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What happens to Indian students enrolled in universities in United States?

For most Indian students, it is going to be a tough choice as they will not be able to stay back in the US for their courses.

July 07, 2020 / 09:38 PM IST

The United States Immigration and Customs Department (ICE) has shut the doors on international students pursuing courses that have gone fully online due to the coronavirus outbreak.

The July 6 directive means that Indian students who are in the United States on an F-1 student visa or M-1 visa for vocational education will have to come back home if the course has gone online. It holds true for institutions like Harvard University as well. If the classes are online-only, the student may not be allowed to stay in the US.

In a statement, ICE said the Student and Exchange Visitor Program (SEVP) had announced modifications to temporary exemptions for non-immigrant students taking online classes due to the pandemic for the fall 2020 semester.

“Non-immigrant F-1 and M-1 students attending schools operating entirely online may not take a full online course load and remain in the United States. The US Department of State will not issue visas to students enrolled in schools and/or programmes that are fully online for the fall semester nor will US Customs and Border Protection permit these students to enter the United States,” the ICE statement said.

Harvard University had on July 6 announced that in 2020-21, all classes will be held online. As per new ICE rules, Indian students enrolling into Harvard won't be allowed to stay in the United States.

According to the Open Doors Report 2019, there were 202,014 Indian students in the United States.

Immigration experts told Moneycontrol it is not clear how long students will be allowed before being sent back.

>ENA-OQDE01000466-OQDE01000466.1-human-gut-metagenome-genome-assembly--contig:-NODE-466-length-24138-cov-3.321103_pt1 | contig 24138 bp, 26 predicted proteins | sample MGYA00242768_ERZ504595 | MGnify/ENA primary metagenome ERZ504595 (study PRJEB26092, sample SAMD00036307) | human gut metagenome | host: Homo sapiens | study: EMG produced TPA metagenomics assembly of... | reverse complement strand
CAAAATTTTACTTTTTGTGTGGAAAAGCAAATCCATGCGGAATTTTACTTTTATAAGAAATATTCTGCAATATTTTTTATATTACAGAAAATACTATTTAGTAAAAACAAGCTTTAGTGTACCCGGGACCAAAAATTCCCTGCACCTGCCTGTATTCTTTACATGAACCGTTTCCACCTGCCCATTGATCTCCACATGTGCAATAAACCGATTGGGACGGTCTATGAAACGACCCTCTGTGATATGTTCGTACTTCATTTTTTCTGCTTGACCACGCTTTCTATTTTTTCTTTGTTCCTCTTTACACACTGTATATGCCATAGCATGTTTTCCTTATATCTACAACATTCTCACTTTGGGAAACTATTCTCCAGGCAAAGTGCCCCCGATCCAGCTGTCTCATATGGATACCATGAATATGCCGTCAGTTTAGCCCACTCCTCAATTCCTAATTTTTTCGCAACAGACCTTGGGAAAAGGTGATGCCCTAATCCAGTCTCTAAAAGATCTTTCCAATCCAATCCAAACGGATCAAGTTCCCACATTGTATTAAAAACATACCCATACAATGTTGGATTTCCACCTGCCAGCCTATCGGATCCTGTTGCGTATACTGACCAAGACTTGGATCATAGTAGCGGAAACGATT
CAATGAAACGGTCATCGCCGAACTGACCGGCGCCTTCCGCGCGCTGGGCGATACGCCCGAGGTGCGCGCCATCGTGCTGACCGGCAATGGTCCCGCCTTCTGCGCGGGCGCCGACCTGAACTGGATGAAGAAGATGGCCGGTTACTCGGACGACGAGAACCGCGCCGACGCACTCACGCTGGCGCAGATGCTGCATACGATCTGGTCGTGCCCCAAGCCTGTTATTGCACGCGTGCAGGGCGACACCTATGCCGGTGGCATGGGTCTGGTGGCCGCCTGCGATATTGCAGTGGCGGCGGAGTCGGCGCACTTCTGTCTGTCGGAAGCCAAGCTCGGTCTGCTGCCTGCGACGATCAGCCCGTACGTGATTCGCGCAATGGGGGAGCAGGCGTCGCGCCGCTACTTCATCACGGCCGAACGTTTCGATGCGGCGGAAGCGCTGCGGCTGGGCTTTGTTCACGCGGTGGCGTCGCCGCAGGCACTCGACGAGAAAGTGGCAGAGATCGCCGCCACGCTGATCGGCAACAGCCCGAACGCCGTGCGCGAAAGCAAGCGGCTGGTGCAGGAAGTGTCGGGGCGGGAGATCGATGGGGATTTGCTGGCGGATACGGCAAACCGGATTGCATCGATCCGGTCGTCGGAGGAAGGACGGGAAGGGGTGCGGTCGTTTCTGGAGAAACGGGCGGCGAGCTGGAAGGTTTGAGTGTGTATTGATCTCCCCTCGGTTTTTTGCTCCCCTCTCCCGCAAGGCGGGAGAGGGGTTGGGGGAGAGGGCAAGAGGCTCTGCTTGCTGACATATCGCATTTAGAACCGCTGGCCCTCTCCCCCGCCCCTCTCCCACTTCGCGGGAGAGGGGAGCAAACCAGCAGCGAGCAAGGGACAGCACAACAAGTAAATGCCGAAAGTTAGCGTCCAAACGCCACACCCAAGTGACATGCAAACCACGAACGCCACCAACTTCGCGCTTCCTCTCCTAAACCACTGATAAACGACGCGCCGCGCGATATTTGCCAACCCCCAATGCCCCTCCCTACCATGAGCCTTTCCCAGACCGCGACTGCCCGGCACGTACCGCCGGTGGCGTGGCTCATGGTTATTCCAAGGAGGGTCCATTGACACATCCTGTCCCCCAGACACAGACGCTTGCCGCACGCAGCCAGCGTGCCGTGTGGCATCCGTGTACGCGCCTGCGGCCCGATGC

“Several students, including Indians, have valid F-1 visas. We don’t know what is the timeline planned by ICE to make students leave. This brings in a lot of uncertainty, especially since a lot of US universities have not even decided whether the courses will move full online,” said a Mumbai-based immigration expert.

ICE said that students enrolled in online-only programmes have to either leave or must transfer to an institute that has some offline classes.

Non-immigrant F-1 students attending schools operating under normal in-person classes are bound by federal regulations. Eligible F-1 students may take a maximum of one class or three credit hours online.

Non-immigrant F-1 students attending schools adopting a hybrid model—a mix of online and in-person classes—will be allowed to take more than one class or three credit hours online.

These schools must certify to SEVP that the programme is not entirely online, the student is not taking an entirely online course this semester and students are taking the minimum number of online classes to make progress in their degree programmes.

Educational consultants are of the view that Indian students from remote corners of the country may find it tough to keep pace with online degree programmes if they are forced to come back home.

“Internet connectivity could be an issue. And, the US institutes would want to stay safe and may not side with the students. It is a tough choice,” said Delhi-based education consultant Sankar Sethuraman

Schools have to update their information on the Student and Exchange Visitor Information System (SEVIS) within 10 days of the change if they begin the fall semester with in-person classes but are later required to switch to online-only classes. It also has to be done if non-immigrant students change their courses and end up taking an entirely online course load.

Due to COVID-19, SEVP, however, has temporary exemption regarding online courses for the spring and summer semesters. This policy permits non-immigrant students to take more online courses than normally permitted by federal regulation.

M Saraswathy
M Saraswathy
first published: Jul 7, 2020 09:21 am